Who you gonna call?

At 9:20 am on a crisp, cold Saturday morning in February, three twenty-something young women in tight black jeans and sweaters sat at old-fashioned metal-framed office desks in an overheated New York City office, a few blocks from Madison Square Garden. Above them—either side of a cork notice board with multi-colored flyers—the 12 steps and 12 Traditions of Alcoholics Anonymous are framed behind glass. A man in his 50’s with short white hair sat at another desk, the ‘hospital desk’, faces the glass front door of Alcoholic’s Anonymous’ New York Inter-Group, or central office. Nearby, framed photos of the founders of Alcoholic’s Anonymous, Bill Wilson and Dr. Bob, hang above the snack table. On each desk binders full of the updated directory of New York’s AA meetings and an analogue phone with nine phone lines. It was a slow morning so the women ate soup and bagels as they waited for the phones to ring.

Caitlin a tall, rail-thin girl with a brown bob, was about to publish her first non-fiction essay on a well-known womens’ magazine website. As the story went live, the girls gathered excitedly around Caitlin’s desk and read bits aloud to each other from their IPhones.

“Oh! I love that you said, ‘compare and despair.’” Said Jane.

(‘Compare and despair’‑ an AA staple, sort of Schadenfreude in reverse.)

“Yeah, I know it’s a cliché,” said Caitlin, “but to someone who doesn’t know AA, it probably sounds really original.”

“The most.”

“Yah, totally.”

When the phones rang, they snapped up the old fashioned receivers. With gentle soothing tones they expertly dispatched lost and lonely alcoholics to meetings around New York City’s five boroughs and parts of Connecticut, New Jersey and Long Island before slipping back into their whiplash, vocal-fried conversation.

One of the other girls, Jane, answered the phone to a woman calling from a payphone in Orlando, Florida. The caller was lost, looking for a meeting room somewhere in a hospital. AA in NY doesn’t carry meeting directories for other areas—every state has their own Inter-Groups—but often callers find NY’s Inter-Group phone number online. And on the weekend, calls are forwarded from AA’s World Services Office. Caitlin opened her Mac and she Googled the phone number for Florida’s AA Inter-Group.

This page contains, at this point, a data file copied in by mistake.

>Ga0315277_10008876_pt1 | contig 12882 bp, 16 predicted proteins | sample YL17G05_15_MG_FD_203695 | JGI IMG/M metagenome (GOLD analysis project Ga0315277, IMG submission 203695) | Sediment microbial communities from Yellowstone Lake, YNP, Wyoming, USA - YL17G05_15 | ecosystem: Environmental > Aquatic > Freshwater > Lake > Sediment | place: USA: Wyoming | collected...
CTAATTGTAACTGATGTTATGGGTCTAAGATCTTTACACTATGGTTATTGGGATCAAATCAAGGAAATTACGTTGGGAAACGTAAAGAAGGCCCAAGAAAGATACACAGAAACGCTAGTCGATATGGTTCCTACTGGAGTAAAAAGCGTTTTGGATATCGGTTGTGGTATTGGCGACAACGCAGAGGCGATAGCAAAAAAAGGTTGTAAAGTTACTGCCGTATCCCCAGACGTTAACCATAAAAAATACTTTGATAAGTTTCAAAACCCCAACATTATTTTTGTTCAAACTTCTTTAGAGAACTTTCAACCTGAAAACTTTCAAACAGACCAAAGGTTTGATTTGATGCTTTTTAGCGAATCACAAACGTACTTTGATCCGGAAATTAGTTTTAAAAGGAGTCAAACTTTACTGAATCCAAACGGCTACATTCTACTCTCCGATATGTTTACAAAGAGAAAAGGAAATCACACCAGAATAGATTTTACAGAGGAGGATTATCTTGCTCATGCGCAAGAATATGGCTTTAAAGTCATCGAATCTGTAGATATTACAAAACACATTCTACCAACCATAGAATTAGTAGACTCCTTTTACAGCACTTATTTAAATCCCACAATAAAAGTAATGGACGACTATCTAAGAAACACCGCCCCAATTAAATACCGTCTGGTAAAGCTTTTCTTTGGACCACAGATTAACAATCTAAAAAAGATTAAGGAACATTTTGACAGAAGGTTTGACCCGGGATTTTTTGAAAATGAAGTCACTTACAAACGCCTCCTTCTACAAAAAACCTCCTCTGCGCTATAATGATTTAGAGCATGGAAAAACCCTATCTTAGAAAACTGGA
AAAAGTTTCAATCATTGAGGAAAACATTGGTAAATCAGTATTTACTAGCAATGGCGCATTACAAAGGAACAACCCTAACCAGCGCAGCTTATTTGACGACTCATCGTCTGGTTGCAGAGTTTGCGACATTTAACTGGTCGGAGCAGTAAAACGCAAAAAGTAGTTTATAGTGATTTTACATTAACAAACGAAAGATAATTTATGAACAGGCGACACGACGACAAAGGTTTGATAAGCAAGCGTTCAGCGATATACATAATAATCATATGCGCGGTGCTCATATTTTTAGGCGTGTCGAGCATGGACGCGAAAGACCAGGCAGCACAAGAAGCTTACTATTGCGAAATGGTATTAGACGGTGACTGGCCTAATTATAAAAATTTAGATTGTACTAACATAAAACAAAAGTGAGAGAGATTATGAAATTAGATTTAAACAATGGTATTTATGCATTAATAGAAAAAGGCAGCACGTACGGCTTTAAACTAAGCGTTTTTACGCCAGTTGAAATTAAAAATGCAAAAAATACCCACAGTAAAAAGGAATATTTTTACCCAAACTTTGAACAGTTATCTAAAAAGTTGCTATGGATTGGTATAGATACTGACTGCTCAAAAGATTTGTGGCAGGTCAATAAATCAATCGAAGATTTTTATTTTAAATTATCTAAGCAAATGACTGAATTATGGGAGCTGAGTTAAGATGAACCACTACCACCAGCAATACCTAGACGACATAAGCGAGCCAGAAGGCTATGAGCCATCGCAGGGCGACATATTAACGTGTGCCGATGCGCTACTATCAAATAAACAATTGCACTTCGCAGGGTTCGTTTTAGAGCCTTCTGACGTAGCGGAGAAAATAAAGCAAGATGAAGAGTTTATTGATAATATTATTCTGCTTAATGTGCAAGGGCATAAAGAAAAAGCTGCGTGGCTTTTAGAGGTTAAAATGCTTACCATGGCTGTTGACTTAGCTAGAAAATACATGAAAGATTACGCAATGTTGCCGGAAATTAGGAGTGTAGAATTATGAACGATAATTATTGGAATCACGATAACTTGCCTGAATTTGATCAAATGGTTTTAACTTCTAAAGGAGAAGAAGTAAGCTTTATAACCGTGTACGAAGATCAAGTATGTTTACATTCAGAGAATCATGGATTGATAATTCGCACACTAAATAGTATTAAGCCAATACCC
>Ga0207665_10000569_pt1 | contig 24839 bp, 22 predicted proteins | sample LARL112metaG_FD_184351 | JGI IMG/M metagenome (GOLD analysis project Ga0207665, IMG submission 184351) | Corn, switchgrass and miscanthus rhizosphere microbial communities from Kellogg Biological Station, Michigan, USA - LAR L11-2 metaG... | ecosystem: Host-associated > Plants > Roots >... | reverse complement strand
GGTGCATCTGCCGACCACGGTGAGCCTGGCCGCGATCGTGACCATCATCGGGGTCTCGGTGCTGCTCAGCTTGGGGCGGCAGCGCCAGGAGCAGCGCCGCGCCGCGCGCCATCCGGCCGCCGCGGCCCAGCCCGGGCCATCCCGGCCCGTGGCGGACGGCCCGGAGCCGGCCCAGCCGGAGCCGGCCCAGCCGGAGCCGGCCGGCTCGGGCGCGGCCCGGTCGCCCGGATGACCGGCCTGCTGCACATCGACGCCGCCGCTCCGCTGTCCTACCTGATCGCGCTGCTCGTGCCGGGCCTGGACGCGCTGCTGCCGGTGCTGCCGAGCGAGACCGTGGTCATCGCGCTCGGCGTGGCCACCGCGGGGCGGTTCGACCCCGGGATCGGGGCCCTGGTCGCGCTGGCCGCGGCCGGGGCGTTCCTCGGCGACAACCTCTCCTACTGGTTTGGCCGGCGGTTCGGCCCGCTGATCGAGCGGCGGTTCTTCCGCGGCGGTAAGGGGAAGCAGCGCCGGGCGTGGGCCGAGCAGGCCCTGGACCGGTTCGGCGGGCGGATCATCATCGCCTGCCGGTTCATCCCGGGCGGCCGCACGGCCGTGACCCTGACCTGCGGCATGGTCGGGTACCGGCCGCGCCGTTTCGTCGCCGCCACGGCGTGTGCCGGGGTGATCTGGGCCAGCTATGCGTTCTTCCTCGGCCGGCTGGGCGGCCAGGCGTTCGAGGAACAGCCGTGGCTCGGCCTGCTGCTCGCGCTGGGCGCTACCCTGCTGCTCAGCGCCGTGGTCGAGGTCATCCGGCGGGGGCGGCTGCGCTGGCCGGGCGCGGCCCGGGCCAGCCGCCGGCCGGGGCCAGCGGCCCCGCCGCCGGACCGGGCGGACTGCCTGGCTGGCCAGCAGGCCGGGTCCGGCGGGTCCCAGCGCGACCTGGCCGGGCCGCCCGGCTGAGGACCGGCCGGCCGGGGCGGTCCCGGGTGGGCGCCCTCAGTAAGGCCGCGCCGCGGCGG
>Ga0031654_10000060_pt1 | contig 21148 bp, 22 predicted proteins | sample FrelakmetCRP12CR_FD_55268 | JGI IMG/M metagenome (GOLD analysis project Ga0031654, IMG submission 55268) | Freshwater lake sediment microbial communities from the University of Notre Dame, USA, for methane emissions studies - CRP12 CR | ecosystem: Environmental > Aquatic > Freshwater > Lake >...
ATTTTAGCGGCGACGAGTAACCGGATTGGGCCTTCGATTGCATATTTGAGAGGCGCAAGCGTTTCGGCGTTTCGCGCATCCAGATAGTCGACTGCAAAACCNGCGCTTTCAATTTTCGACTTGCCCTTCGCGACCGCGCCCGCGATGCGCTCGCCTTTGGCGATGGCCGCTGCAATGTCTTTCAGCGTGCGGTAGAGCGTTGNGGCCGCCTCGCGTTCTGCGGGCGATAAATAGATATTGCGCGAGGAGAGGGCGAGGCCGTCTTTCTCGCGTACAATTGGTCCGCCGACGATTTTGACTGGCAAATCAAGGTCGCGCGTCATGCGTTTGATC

The man was sat at the hospital desk has been answering phones at Intergroup for years. Chris D giggled with persistent good humor as he chatted with people in the room. His first call that morning, was from a man who said Charles Manson had died.

“Can I help you get to a meeting?” Said Chris.

“I know where I’m going.” Said the caller and hung up.

It’s like that sometimes, just people who have lost their minds calling in. Perhaps some sort of muscle memory kicks in between dawn and the first drink and they find themselves picking up the phone and dialing Inter-Group’s number, without really knowing why.

Chris D got to his first meeting after calling AA on March 5th 1996.

“It was the first day I’d gone without a drink in…forever.” He said, “and he [the phone volunteer] was so jolly and friendly I wanted to wring his neck!”

The next time he called AA was eight years later. Chris was sober, he’d been going to meetings steadily ever since that first call.

“I was angrier then than I was when I was drinking! I was holding on to things, so many resentments. I deleted all my AA names from my phone. Nobody talked to me anyway I thought, and I was stood in front of a bar. Nobody would know If drank.” He said.

“But I stopped, took a deep breath, and I called Inter-Group and they gave me the address of a meeting in my neighborhood.”